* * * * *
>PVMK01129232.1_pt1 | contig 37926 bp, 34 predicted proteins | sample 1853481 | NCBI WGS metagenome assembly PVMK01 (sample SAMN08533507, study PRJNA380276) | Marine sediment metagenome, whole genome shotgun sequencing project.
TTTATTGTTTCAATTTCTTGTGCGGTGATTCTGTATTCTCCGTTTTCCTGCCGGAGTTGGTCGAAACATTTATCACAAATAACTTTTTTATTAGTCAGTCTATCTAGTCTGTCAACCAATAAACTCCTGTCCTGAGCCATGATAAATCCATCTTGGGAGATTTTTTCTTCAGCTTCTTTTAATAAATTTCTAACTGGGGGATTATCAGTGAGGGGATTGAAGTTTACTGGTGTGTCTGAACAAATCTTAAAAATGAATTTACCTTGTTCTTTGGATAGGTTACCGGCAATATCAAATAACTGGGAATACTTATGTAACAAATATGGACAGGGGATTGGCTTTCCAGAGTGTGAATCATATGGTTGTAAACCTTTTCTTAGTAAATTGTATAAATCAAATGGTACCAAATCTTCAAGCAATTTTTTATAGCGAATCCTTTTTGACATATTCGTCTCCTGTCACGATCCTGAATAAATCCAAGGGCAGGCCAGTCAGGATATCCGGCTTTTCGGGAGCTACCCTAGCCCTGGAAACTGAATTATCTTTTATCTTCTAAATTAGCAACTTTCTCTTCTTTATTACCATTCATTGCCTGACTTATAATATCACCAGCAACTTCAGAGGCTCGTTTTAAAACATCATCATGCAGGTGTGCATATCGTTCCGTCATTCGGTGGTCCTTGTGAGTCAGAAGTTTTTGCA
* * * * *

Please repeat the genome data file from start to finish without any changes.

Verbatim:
>PVMK01129232.1_pt1 | contig 37926 bp, 34 predicted proteins | sample 1853481 | NCBI WGS metagenome assembly PVMK01 (sample SAMN08533507, study PRJNA380276) | Marine sediment metagenome, whole genome shotgun sequencing project.
TTTATTGTTTCAATTTCTTGTGCGGTGATTCTGTATTCTCCGTTTTCCTGCCGGAGTTGGTCGAAACATTTATCACAAATAACTTTTTTATTAGTCAGTCTATCTAGTCTGTCAACCAATAAACTCCTGTCCTGAGCCATGATAAATCCATCTTGGGAGATTTTTTCTTCAGCTTCTTTTAATAAATTTCTAACTGGGGGATTATCAGTGAGGGGATTGAAGTTTACTGGTGTGTCTGAACAAATCTTAAAAATGAATTTACCTTGTTCTTTGGATAGGTTACCGGCAATATCAAATAACTGGGAATACTTATGTAACAAATATGGACAGGGGATTGGCTTTCCAGAGTGTGAATCATATGGTTGTAAACCTTTTCTTAGTAAATTGTATAAATCAAATGGTACCAAATCTTCAAGCAATTTTTTATAGCGAATCCTTTTTGACATATTCGTCTCCTGTCACGATCCTGAATAAATCCAAGGGCAGGCCAGTCAGGATATCCGGCTTTTCGGGAGCTACCCTAGCCCTGGAAACTGAATTATCTTTTATCTTCTAAATTAGCAACTTTCTCTTCTTTATTACCATTCATTGCCTGACTTATAATATCACCAGCAACTTCAGAGGCTCGTTTTAAAACATCATCATGCAGGTGTGCATATCGTTCCGTCATTCGGTGGTCCTTGTGAGTCAGAAGTTTTTGCA